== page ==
The government is a political organization. Its justification is that it is an agency of the popular will, an agent of the public in its political capacity. The government cannot grant particular groups special favors randomly - unless it is in the public interest to do so. Once the grant has been made, the beneficiaries use it for their purposes. The money is spent. But expenditures are always difficult to reduce, especially in large, bureaucratic organizations. The firms become used to the higher income. The income becomes part of annual forecasts. Managers expect it to continue. The organization is hooked. It has become dependent on the continued favor of the state.

Inevitably, one firm or some individual begins to take advantage of his position. He exercises the monopoly grant of power which the state provided for him. He charges a bit too much. He starts running a "factory." Or the firm or individual cuts quality. In short, someone actually begins to milk the system.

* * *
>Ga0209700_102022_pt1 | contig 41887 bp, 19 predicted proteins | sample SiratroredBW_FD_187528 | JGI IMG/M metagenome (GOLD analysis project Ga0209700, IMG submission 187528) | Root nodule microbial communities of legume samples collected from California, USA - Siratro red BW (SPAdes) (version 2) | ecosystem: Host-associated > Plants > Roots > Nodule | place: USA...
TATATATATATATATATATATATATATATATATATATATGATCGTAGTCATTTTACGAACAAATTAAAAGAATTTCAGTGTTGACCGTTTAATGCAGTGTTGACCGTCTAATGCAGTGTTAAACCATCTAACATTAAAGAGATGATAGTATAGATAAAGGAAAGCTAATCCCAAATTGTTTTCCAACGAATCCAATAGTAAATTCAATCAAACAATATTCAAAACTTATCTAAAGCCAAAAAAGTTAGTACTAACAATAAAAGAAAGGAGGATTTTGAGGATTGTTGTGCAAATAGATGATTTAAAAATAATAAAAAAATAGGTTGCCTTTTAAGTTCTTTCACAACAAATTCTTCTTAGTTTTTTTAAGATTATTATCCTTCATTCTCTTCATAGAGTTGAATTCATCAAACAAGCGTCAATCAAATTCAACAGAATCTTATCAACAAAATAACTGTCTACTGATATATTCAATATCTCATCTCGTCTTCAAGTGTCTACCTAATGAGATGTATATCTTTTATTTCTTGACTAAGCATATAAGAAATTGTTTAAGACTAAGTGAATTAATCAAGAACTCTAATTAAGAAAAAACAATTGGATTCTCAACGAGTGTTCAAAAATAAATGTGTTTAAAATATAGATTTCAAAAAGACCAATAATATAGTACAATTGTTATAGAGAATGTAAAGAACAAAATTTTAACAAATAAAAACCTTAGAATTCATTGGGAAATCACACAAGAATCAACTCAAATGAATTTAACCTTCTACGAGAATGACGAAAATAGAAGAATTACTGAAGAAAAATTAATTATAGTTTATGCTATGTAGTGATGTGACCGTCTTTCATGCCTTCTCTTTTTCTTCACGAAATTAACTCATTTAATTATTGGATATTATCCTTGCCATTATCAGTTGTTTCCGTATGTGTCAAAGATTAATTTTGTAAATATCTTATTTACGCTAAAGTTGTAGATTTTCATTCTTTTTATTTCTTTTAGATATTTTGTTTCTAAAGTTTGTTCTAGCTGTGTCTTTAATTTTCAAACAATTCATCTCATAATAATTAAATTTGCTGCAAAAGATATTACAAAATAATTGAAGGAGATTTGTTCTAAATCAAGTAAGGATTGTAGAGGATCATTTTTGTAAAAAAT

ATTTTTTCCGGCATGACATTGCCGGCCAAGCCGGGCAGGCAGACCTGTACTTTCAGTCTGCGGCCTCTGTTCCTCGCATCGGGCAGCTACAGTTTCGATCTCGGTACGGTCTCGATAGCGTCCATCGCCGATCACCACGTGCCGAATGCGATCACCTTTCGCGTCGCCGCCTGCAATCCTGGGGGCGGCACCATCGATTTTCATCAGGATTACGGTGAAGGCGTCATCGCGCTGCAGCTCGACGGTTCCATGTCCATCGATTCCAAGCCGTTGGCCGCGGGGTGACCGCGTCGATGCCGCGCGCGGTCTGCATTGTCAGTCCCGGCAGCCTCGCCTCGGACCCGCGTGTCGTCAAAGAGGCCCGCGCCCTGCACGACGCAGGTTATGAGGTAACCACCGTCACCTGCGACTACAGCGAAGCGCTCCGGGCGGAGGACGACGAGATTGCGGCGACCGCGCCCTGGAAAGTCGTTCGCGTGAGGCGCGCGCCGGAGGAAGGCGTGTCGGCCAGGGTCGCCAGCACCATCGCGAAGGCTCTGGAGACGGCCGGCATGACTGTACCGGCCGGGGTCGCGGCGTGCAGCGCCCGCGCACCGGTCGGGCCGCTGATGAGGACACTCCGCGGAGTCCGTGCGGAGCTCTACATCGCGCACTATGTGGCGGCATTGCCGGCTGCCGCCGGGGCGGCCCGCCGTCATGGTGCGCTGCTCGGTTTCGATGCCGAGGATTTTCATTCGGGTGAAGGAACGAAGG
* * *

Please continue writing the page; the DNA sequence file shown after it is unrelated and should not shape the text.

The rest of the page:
Once the pattern of "exploitation" is detected by citizens or government officials, the response is politically inevitable. Someone calls for the government to do something about the unfair use which is being made of the government's trust. Some firm or some professional must be stopped, and stopped now. The industry or guild must be policed. The consumer must receive protection from the unscrupulous.

The industry leaders naturally resent this intrusion into the semi-free market. They resent the fact that someone is milking the system. That person, for one thing, is trying to get more than his "fair share" of the booty. Also, he is making the government angry. He is threatening the continuation of the subsidy. He is violating professional standards.